In the best of the rest of the news...
The Congressional Budget Office wants to put a price on air pollution. In a recent report, the CBO suggested that lawmakers “view a carbon tax as a reflection of society's willingness to pay to reduce the risk of potentially very expensive damage in the future.” In other words, while dirty, last-century fossil fuels may be cheap in the short term – the long term the cost to our health and environment will be monumental. The CBO projected that a carbon tax of twenty dollars per metric ton would bring in over a trillion dollars in new revenue and cut carbon dioxide emissions by about eight percent over the next decade. This policy would finally put a price on the damage that carbon pollution is doing to our environment. It would also level the playing field, and allow green energy technology to compete with over-subsidized oil giants. It's time that we start accounting for the true cost of burning fossil fuels. Call Congress and tell them to take the CBOs suggestion – implement a carbon tax and end this de facto subsidy for big oil.
A week of trumped-up GOP scandals has claimed another IRS official. Yesterday, Lois Lerner, the director of the tax-exempt division of the IRS, was placed on administrative leave. Just one day earlier, Miss Lerner invoked her Fifth Amendment right against self-incrimination, and refused to answer questions from the House Oversight and Government Reform Committee. Congressman Darrell Issa, chairman of that committee, contends that Lerner's refusal to testify is invalid, because she read an opening statement. Frederick Hill, the communications director for Chairman Issa, said that, “She remains under subpoena,” and “the committee is looking at recalling her for further testimony.” Lerner's refusal to answer also drew criticism from House Minority Leader Nancy Pelosi, who said, “The American people deserve answers.” Lois Lerner is the same official who revealed the IRS scandal in a May 10th meeting of the American Bar Association, but now refuses to provide more information. According to Republican Senator Chuck Grassley, Lerner was asked to resign, but she refused. She contends that she has not broken any laws, nor violated any IRS rules or regulations. The investigation into her actions, and the IRS inquiry into conservative so-called “social welfare” groups will continue. Stay tuned.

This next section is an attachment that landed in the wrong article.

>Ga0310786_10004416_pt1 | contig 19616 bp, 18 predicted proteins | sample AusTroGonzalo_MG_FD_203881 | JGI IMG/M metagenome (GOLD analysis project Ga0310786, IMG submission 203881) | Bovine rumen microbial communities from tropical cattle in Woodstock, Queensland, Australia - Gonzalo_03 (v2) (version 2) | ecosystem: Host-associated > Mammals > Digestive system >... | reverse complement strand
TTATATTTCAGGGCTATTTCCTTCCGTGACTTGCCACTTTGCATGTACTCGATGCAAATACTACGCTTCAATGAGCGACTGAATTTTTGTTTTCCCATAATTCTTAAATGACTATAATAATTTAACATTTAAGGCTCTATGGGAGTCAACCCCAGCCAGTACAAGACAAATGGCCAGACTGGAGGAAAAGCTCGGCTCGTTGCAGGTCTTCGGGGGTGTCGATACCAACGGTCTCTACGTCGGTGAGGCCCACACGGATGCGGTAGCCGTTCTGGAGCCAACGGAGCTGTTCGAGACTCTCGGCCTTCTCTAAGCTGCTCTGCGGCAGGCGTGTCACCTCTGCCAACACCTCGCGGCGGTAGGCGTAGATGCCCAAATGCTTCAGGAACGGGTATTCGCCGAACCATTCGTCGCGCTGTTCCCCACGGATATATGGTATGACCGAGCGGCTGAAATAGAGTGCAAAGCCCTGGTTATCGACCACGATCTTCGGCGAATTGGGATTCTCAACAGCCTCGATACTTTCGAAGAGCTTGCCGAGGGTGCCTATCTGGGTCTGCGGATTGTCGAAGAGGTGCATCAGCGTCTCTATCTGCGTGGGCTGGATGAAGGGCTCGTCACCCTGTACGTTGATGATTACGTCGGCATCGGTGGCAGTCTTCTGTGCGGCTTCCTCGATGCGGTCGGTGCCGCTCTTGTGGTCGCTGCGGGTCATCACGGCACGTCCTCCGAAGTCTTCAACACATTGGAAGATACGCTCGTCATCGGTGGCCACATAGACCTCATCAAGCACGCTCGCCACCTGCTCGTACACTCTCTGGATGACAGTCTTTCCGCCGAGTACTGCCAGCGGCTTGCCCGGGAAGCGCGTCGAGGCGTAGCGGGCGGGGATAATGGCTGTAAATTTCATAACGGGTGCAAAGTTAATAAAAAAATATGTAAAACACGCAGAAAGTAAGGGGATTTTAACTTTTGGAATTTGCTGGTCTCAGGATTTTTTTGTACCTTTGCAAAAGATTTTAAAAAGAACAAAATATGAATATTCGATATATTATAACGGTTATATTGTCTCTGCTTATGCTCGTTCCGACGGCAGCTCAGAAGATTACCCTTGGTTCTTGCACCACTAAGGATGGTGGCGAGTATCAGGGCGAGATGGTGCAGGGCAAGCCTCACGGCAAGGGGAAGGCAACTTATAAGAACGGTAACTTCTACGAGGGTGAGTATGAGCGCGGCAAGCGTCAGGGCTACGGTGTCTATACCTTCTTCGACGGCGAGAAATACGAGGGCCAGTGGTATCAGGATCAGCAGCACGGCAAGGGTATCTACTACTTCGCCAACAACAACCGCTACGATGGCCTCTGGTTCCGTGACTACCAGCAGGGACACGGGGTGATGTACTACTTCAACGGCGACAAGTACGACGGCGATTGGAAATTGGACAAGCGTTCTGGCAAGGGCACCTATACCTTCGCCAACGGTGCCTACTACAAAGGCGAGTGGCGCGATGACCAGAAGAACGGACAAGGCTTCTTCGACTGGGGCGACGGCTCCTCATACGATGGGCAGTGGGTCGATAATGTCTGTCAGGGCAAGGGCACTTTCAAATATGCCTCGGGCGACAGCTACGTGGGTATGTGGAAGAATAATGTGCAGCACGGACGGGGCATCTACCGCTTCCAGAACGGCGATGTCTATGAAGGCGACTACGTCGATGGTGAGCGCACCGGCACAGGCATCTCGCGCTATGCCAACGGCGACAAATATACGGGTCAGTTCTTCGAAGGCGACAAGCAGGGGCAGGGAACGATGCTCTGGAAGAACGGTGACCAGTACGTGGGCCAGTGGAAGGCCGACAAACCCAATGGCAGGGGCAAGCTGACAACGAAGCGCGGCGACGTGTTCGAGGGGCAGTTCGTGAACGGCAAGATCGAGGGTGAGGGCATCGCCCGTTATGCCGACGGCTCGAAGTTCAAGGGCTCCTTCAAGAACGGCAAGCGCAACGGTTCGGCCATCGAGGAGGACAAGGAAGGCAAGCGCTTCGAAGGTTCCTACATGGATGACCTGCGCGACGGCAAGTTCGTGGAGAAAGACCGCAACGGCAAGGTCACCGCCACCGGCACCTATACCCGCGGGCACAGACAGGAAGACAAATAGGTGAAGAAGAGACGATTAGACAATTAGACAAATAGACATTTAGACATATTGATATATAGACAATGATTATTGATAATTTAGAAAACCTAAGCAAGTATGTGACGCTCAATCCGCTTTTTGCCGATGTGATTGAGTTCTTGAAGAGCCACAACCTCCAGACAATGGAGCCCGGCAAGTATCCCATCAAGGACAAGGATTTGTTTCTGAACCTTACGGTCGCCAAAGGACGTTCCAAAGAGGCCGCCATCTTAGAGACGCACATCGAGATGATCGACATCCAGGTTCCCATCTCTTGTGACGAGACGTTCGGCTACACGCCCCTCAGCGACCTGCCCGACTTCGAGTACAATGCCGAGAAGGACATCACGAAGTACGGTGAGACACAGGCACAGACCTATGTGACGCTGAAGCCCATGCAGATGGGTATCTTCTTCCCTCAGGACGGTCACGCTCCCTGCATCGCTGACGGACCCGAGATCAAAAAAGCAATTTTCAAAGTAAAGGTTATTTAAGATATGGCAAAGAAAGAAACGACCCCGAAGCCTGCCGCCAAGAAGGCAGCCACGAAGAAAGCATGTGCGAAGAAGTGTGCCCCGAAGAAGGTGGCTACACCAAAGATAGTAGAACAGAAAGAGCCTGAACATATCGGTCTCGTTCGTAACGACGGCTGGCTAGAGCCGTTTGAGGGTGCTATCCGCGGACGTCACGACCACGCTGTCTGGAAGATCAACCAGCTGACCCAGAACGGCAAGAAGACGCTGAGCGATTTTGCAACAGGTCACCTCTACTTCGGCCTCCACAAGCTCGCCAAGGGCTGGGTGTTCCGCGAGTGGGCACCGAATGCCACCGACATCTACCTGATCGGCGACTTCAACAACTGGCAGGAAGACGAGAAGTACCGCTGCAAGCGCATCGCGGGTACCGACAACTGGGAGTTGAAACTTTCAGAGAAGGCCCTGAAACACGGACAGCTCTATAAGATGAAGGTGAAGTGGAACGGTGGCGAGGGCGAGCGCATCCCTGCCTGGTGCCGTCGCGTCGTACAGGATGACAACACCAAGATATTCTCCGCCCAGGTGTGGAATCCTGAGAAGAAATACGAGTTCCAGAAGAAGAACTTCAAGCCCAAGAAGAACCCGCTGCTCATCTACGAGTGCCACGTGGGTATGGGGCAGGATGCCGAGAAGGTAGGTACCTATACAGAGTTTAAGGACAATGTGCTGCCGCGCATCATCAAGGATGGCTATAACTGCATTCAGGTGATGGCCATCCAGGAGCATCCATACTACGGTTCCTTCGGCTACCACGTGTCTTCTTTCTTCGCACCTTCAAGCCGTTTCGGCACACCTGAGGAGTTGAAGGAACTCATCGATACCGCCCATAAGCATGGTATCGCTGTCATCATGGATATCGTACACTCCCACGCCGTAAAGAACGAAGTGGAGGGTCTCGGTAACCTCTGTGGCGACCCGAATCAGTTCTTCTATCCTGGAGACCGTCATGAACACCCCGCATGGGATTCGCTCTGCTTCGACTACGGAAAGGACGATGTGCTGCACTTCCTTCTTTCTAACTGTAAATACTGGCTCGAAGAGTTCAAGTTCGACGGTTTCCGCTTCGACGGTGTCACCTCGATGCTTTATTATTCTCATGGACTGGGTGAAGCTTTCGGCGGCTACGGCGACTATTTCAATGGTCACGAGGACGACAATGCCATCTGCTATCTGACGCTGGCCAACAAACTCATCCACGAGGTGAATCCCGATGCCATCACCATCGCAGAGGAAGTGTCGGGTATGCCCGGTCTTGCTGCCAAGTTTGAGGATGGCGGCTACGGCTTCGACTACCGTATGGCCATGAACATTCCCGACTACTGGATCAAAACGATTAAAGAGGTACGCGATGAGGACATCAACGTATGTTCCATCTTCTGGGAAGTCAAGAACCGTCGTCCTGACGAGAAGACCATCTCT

And finally… If you're running for mayor, you may want to be sure that the city pictured in your campaign materials is the city you're looking to lead. On Wednesday, former congressman Anthony Weiner announced he's running to be the next mayor of New York. He made the announcement in a video that directed viewers to visit his campaign website. The only problem – the beautiful bridge pictured on the site wasn't in Brooklyn – it was in Pittsburgh. The site has since been corrected. We imagine this wasn't the campaign roll-out that Anthony Weiner envisioned, but considering his problems with pictures on the Internet, it certainly could have been a lot worse.
And that’s the way it is today – Friday, May 24, 2013. I’m Thom Hartmann – on the news.